Introduction: Digital Voltage Meter for Milwaukee Battery Charger

I wanted to see what the voltage and current of my Milwaukee charger. The display toggles between the m12 side, m18 side and off by pushing the bottom upper right of the digital display. So far no current reading but the voltage is working well. I also made some tubes from a plastic pen body to concentrate the LED light upward instead of lighting up the entire inside. This is v1.0 and has room for improvement but thought I’d put it out there.


Digital voltage display (lots of options here)
Razor blade
Wire strippers/crimpers
Red wire and ground wire
Wire connectors
Heat shrink
Rotary tool (careful not to slip)
Button switch (I reused one from a Harbor Freight blue freebie flashlight)
T10 bit
Carbon fiber sticker (optional)
Old school standard plastic pen body
Foil tape
Hot glue gun (don’t judge me)
Solder and soldering iron (also no judging my soldering skills)

Step 1: The Start

To make room for the digital display, cut off the the wording part of the label, I saved it and attached it to the side of the charger but had to use some spray adhesive to persuade it to stay in place. Then take the top half off and trim the corners down and pressing from the center out where the lower portion was. Next is disassemble, using the T10 bit, unscrew the four screws on the bottom of the charger and separate the two pieces. The m18 terminal will need to be wiggled out and the top half of the charger shell will be free.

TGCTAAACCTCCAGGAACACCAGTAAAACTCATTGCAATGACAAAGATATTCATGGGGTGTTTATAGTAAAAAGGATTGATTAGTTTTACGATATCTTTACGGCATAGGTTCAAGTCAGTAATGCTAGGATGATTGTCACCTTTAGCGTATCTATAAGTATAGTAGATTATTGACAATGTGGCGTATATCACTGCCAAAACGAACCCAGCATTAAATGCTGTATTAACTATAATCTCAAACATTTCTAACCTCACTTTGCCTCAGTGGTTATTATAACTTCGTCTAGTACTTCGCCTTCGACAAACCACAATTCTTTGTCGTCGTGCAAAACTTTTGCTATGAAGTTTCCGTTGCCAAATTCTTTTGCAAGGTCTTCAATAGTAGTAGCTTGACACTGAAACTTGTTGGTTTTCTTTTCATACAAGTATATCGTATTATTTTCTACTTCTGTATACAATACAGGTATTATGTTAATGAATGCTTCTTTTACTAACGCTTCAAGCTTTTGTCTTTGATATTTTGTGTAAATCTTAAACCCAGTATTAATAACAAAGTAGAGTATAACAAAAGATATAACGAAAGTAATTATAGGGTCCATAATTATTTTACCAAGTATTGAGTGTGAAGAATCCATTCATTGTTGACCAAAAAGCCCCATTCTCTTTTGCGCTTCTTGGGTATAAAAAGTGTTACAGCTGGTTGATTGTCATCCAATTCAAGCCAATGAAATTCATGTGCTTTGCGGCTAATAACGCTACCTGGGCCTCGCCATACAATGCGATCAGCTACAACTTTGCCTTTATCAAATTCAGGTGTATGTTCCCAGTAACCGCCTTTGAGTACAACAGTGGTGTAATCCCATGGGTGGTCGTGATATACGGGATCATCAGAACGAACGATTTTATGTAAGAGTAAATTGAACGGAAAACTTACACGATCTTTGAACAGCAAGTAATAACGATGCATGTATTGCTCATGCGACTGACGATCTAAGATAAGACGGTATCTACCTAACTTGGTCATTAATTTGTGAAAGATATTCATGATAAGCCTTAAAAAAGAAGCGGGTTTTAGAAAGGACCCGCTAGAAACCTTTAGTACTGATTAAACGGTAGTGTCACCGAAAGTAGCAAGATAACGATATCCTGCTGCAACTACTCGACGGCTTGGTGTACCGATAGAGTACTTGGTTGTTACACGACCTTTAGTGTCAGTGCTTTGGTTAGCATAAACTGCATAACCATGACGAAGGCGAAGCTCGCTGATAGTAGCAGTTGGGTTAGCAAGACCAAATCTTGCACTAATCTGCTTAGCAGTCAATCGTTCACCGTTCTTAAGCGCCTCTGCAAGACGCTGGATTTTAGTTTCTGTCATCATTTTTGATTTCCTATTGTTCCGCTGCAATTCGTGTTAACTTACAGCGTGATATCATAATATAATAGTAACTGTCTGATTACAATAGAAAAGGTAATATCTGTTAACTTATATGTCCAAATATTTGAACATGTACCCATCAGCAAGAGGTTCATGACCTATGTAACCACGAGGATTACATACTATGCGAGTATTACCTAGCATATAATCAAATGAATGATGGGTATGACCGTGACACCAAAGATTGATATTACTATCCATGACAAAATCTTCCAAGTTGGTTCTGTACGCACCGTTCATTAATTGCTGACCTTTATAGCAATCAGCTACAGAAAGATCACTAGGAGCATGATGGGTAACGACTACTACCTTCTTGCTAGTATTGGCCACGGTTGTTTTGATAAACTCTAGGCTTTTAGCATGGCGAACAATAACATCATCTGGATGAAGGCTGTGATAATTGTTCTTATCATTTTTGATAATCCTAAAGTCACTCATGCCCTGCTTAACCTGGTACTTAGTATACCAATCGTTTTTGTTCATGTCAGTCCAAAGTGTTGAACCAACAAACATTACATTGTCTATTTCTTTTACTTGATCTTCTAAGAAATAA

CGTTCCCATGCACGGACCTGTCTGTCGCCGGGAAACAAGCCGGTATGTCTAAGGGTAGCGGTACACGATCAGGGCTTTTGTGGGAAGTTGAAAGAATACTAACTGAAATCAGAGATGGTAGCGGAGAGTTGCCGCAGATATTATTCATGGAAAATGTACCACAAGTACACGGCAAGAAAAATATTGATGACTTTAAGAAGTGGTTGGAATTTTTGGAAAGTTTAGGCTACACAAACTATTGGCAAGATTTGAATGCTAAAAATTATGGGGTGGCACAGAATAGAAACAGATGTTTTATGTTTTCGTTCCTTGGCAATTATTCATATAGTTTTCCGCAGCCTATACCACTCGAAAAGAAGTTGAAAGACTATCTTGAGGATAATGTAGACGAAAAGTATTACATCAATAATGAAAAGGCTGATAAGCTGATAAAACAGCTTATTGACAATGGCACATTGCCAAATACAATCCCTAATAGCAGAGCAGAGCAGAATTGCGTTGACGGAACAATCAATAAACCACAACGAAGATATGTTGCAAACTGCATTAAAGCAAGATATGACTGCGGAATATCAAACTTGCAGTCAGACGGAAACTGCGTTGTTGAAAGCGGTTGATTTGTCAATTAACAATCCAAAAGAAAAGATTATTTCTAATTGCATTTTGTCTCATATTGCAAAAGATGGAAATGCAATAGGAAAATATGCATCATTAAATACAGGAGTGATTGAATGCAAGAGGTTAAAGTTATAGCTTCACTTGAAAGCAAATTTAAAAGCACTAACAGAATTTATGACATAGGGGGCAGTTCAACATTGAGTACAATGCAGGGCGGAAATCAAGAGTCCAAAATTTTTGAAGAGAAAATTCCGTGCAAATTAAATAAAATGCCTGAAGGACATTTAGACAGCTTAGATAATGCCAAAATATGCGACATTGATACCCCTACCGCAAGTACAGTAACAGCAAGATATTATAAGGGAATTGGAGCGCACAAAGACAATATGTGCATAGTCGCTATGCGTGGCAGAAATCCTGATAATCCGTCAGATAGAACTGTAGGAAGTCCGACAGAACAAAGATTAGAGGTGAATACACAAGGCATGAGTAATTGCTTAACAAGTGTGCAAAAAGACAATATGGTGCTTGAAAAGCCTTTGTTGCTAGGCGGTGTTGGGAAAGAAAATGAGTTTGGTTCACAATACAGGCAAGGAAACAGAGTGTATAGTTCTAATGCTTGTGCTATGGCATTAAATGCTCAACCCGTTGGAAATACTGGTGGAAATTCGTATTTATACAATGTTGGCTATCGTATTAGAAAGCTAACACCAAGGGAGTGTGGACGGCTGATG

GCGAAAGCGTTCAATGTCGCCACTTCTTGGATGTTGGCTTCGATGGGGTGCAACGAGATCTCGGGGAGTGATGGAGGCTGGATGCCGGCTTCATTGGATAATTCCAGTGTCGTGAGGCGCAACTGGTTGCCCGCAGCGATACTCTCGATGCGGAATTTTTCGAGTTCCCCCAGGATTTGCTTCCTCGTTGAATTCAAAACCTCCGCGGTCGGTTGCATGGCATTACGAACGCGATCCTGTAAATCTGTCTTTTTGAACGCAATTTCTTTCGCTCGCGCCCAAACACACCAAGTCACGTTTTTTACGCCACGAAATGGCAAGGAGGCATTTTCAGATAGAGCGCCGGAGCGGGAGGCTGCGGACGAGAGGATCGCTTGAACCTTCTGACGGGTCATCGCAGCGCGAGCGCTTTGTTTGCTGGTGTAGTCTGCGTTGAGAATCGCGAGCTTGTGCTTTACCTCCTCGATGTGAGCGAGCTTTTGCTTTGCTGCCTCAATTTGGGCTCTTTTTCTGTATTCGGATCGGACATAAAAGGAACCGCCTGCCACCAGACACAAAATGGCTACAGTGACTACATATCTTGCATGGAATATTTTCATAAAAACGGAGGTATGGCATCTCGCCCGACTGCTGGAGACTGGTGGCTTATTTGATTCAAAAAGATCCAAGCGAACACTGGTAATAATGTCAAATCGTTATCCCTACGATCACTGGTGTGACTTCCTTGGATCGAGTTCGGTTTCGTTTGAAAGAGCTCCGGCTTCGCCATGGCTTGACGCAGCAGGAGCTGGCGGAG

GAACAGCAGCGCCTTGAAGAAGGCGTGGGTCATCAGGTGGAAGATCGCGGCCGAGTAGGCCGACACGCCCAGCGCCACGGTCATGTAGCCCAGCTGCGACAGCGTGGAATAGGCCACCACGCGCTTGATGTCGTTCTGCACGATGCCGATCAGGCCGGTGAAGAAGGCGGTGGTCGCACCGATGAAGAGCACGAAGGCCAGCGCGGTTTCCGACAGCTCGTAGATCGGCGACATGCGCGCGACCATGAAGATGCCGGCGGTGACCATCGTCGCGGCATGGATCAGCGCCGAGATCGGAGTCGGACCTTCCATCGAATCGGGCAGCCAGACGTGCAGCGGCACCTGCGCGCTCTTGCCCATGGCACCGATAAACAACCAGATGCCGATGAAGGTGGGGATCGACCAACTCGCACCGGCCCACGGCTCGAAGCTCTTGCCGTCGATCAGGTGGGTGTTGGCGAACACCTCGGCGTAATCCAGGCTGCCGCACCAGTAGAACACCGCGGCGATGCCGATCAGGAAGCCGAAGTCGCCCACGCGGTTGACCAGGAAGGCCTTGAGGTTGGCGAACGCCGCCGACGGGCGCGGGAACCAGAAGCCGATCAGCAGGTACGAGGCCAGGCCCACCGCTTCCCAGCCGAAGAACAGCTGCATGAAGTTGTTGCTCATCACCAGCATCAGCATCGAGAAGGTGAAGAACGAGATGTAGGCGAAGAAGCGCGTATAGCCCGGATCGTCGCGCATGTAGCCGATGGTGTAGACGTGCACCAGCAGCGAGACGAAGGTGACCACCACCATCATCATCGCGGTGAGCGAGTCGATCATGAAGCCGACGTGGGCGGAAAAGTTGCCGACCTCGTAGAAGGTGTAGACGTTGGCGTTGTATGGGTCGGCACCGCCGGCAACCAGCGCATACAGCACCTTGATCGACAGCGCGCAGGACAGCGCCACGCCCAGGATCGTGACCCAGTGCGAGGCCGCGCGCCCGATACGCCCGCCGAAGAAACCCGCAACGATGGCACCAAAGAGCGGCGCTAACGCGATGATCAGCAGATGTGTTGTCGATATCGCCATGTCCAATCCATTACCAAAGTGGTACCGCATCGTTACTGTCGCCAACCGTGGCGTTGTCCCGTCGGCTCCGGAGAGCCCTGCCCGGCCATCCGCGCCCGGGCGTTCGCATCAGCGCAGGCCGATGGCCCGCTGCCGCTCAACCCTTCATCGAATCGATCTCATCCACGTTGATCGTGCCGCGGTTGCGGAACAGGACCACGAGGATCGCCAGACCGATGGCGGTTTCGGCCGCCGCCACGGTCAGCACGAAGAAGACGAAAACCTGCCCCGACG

Step 2: LED Tubes

Measuring approximate height, cut the plastic pen body into two equal lengths that are short enough for the top shell to still fit without touching. Wrap the tube in foil tape and (remember no judging) hot glue them over each LED.

Step 3: Cutting and Fitting

Measure on center of the top label area and using the rotary tool, cut an appropriate size hole to fit the meter. I also added a carbon fiber looking sticker for some extra jazz.

Step 4: Selection Button

I used a push button I got from a Harbor Freight flashlight but there is a lot of options out there for switches and buttons. Also mounting location may vary depending on what you have. I cut out one vent slot and some of the body between the two docks with the rotary tool. Go slow here as to not slip. The bit I used had the tendency to grip causing more material that wanted to be cut. After some cleaning up and test fits. I used JB Weld to hold it in place.

Step 5: Electrical

The charger board has two red output wires. I just removed some of the wire insulation and soldered a jumper wire on both. However it would be better to remove the wires from the board and splice in the wires, I plan on redoing this later. Measure the proper wire length to the voltage meter. Cut, strip, and crimp wire connectors. I soldered a ground jumper wire to the 12 v side. A shorter voltage meter would be nice, I had to bend the tabs to make the tight fit.

Step 6: Finishing

After verifying all the connections, reassemble the charger and test it out. With the charger unplugged, the volt meter should read the the voltage of a battery when connected to the charger. If I was going to do this project again, I would have picked a different volt meter. Definitely something shorter, and probably one with a USB output due to the fact that the current is not reading.